Volunteers help kick off read-a-thon at Trailside Elementary
October 20, 2015
It was a collection of some of the most accomplished residents in Park City. There were decorated Olympic athletes, esteemed business leaders, a former Congressional candidate and even a world-class sailor.
They were gathered for one purpose Monday morning at Trailside Elementary School: to help inspire a love of reading in children. The school was holding a kick-off event for its four-week read-a-thon, and after a short assembly, each volunteer resident went to a classroom and read a book to the students.
"This means everything to the kids," said Heidi Kaiserman, a second-grade teacher at the school. "It gets them excited about reading and helps them jump up and read every single night. They see all these people who have so many great accomplishments, but are still just regular people, and I think it inspires the kids. They know they can start off wherever and read for as long as they can and enjoy it."
Robin Williams, principal of the school, said the kick-off event is the perfect way to get the kids to crack open books. They end the day energized and eager to participate in the read-a-thon.
"I know that having people from our community come in to read with children connects the kids with people they aspire to be like," Williams said. "That’s a big part of it."
The excitement for reading that results from the kick-off is a trait the school hopes to capitalize on and foster as the school year progresses. Williams said that it doesn’t take long for many students to develop a love of reading if they give it an earnest chance.
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"Two things happen with our youngest readers," she said. "First of all, many kids are hungry for knowledge, so they love informational text. Boys seem to love books on spiders and all things of animals, and a lot of our girls do as well and they start learning about things like space, and that opens a lot of possibilities. But the other thing that happens is a love of literature. They get exposed to those books early on that create wonder and that enjoyment factor. Both of those feed into lifelong readers, both for information and pleasure."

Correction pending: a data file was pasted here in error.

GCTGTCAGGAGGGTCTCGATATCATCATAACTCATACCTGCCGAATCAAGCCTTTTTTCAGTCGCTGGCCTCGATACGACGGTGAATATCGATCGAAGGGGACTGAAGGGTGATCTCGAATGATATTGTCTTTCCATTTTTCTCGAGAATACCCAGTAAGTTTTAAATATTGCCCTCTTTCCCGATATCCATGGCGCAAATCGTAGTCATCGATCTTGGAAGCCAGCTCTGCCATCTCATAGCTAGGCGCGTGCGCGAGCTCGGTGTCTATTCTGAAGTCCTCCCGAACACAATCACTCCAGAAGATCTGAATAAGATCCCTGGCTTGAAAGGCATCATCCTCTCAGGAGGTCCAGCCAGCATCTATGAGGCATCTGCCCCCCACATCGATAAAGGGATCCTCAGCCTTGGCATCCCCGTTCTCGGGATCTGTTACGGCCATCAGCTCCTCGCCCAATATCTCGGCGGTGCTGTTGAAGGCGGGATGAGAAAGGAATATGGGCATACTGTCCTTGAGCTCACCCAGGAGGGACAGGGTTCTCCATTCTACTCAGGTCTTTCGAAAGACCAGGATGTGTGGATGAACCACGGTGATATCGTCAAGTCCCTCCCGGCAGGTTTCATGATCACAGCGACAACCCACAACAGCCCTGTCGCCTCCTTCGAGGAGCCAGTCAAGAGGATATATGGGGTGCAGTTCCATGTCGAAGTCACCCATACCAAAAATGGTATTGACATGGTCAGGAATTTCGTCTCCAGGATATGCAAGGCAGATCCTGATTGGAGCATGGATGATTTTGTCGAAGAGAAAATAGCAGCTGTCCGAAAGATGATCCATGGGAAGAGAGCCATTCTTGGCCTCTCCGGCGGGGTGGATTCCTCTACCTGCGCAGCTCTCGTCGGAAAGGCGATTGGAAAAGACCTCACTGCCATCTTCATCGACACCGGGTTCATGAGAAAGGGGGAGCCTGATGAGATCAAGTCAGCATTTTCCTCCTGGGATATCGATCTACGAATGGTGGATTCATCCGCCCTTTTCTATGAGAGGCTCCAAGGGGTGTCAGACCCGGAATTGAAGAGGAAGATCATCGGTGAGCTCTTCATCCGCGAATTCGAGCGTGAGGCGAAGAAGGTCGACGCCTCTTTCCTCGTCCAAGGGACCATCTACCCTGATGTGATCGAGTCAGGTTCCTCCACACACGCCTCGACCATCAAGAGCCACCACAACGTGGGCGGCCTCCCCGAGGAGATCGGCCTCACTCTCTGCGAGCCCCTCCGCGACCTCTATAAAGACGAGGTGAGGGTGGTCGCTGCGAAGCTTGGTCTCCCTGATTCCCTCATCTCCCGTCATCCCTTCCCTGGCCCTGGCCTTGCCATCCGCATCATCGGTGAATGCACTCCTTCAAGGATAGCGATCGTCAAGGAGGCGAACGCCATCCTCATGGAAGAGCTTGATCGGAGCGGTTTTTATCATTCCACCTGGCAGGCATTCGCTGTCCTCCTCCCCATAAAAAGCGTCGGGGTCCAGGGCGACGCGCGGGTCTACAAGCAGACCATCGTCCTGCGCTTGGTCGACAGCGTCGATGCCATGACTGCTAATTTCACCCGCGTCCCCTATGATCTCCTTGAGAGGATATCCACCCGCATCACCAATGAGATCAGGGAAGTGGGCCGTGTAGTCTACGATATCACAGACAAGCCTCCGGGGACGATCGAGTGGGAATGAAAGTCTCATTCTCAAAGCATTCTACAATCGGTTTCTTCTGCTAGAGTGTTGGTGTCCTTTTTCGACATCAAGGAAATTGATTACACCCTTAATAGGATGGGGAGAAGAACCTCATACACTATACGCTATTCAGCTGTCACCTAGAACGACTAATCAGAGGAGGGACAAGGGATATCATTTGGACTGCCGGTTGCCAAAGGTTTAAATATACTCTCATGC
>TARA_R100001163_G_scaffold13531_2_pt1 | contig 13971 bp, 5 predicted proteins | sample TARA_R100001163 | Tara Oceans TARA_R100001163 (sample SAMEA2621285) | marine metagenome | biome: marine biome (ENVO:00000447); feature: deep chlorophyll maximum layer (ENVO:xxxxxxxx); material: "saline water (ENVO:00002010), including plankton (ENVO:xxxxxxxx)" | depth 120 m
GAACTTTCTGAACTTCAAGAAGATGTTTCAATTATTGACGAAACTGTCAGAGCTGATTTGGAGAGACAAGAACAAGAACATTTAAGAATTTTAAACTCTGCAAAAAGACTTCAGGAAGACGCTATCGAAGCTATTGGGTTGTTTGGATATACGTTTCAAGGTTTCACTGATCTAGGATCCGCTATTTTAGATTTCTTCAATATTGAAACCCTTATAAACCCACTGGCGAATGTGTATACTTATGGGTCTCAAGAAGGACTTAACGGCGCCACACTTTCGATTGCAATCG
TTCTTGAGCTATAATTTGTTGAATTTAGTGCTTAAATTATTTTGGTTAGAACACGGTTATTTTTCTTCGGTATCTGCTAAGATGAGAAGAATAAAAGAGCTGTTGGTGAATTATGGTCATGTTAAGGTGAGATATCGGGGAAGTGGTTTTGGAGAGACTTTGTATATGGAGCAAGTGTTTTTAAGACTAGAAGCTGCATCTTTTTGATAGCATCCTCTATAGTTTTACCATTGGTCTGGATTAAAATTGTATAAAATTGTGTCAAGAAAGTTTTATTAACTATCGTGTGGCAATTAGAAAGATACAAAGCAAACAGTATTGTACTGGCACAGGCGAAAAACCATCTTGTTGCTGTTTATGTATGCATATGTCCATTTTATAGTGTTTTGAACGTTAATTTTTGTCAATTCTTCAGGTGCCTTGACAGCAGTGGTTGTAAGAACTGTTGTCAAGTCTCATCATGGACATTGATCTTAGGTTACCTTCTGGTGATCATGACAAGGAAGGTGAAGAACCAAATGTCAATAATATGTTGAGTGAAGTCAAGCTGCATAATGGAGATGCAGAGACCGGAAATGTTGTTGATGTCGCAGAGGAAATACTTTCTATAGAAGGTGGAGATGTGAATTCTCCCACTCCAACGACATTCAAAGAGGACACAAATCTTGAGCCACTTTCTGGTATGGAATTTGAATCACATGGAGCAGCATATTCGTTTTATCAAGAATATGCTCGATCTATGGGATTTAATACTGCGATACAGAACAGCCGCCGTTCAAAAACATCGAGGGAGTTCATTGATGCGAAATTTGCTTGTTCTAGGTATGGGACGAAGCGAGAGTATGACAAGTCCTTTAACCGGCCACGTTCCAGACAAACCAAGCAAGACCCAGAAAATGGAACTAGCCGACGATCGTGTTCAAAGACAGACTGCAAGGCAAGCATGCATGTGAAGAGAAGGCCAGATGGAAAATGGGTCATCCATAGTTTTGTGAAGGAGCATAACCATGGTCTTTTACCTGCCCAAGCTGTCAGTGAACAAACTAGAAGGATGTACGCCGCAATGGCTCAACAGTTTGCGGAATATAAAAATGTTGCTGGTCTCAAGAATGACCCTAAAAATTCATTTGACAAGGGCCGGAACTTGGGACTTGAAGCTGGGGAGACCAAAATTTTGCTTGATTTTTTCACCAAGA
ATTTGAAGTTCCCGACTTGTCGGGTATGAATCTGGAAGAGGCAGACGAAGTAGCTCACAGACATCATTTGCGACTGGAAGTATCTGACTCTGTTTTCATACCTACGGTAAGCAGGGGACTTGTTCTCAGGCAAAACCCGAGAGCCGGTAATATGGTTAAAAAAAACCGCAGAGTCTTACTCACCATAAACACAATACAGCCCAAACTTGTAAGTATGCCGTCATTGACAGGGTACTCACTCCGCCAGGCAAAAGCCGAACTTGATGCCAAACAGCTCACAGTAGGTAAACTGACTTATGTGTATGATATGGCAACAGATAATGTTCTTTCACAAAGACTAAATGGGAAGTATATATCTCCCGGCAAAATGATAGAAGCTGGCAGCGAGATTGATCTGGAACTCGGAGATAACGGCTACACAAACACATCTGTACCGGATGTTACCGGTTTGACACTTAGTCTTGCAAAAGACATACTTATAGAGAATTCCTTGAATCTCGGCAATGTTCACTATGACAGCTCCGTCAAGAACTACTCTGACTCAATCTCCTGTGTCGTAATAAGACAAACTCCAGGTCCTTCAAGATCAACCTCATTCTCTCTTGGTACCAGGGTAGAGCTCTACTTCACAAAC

Rick Brent, one of the volunteer residents, showed students in Kaiserman’s second-grade class photos from his time as a competitive yacht sailor before reading a book to the class. He said it was a "special" event to be a part of and that he wanted to make a difference for at least one child.
"It’s an honor to be able to read to kids," he said. "It’s a great gift to be able to read, and to be able to impart some of that on them, perhaps inspire them to read more, is great. Anything we can do to inspire our youth and give them stories they can relate to everyday life is special.
"If you can get through to even one, it’s amazing," he added. "So the hope is to get through to one, but I think you can get through to more than one. You really can. You just have to get engaged with them, get down to their level."
As far as the rest of the read-a-thon, the school has a lofty goal in sight as it pushes students to read as much as they can over the next four weeks. For every 30 minutes a student reads, he or she gets to create a link in a paper chain that will be strung around the school. Williams said she is hopeful the chain will eventually wrap around the entire building.
In addition, classes will be competing with one another to see which can read the most.
"They’re all pumped up and ready to go," Kaiserman said. "It’s, ‘Our class is going to do this. We’re going to read and win.’ But more importantly, they see reading and finishing a book as quite an accomplishment for themselves."
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